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The Hobbits run as fast as they can into the forest, finally stopping for a drink of water. They come upon a sort of rock wall and climb up natural stairs, where they meet an ent, or Treebeard, as he calls himself. Treebeard is the oldest living creature in Middle-earth, a fourteen-foot guardian of Fangorn forest. He takes the Hobbits to an ent house and gives them drink and shelter. He knows Gandalf and asks the Hobbits for news of the outside world. When he comes to know about Saruman and how he has tamed Orcs to serve him, he is angry. He decides to gather all the ents and march to Isengard. Treebeard tells the Hobbits that there arenít many ents left because all the entmaidens and entwines have gone away and the ents cannot find them. Due to no new entings being born and the ents growing old, the population is dwindling.
The next day Treebeard takes the Hobbits to a meeting of ents at entmoot. Two dozen ents are gathered and more come. The next day they march to Isengard. The ents are angry at Saruman, their neighbor, who cuts down their trees and burns them without reason and who also trains Orcs not to be afraid of Fangorn. Pippin looks behind and sees the whole forest moving. The trees have awakened and are marching towards Nan Curunir, the valley of Saruman.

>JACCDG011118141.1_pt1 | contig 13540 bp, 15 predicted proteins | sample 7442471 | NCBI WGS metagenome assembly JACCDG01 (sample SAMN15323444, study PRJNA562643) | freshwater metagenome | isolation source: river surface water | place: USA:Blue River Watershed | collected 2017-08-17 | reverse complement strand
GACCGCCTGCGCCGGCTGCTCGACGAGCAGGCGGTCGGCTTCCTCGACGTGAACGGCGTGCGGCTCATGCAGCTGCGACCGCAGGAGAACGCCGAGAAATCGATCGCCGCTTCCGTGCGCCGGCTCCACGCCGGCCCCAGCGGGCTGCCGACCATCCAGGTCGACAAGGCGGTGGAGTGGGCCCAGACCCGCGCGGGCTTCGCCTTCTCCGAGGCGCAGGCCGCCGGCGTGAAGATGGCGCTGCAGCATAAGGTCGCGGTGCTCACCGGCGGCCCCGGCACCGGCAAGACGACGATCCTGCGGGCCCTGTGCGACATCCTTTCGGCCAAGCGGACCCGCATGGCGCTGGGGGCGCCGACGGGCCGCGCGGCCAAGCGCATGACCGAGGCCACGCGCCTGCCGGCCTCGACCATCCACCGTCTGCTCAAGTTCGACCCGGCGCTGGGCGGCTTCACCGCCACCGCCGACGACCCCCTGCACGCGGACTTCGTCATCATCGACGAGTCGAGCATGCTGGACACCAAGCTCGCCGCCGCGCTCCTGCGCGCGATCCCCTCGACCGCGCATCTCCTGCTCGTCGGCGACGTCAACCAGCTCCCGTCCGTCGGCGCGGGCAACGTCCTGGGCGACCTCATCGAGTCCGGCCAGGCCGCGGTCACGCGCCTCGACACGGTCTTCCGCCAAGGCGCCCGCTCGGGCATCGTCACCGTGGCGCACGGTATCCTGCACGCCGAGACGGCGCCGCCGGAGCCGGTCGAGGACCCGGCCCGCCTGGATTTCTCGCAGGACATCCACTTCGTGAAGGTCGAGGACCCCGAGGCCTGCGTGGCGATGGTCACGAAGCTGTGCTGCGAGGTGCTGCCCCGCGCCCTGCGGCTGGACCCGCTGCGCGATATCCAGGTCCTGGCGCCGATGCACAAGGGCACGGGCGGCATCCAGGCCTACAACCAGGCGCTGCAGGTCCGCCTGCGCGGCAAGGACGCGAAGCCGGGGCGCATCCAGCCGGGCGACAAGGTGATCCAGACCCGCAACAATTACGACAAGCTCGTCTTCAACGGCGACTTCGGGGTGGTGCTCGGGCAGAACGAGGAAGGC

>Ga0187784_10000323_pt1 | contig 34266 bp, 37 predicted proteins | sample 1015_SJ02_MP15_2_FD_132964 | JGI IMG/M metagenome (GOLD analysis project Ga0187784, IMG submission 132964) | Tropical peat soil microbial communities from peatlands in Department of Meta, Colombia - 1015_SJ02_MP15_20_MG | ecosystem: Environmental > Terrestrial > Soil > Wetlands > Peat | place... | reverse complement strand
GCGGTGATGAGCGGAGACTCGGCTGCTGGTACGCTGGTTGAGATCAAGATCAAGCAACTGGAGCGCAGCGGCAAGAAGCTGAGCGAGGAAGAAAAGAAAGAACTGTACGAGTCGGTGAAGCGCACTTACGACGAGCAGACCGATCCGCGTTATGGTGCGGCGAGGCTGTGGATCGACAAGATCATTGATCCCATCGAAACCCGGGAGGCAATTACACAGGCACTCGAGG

The ents are a population on the verge of dying out. Their forces are weak and they have no fOrce with which to repopulate. Still, they march toward death to fight Saruman, knowing that the greater good they can accomplish will live on as a legacy even if they do not.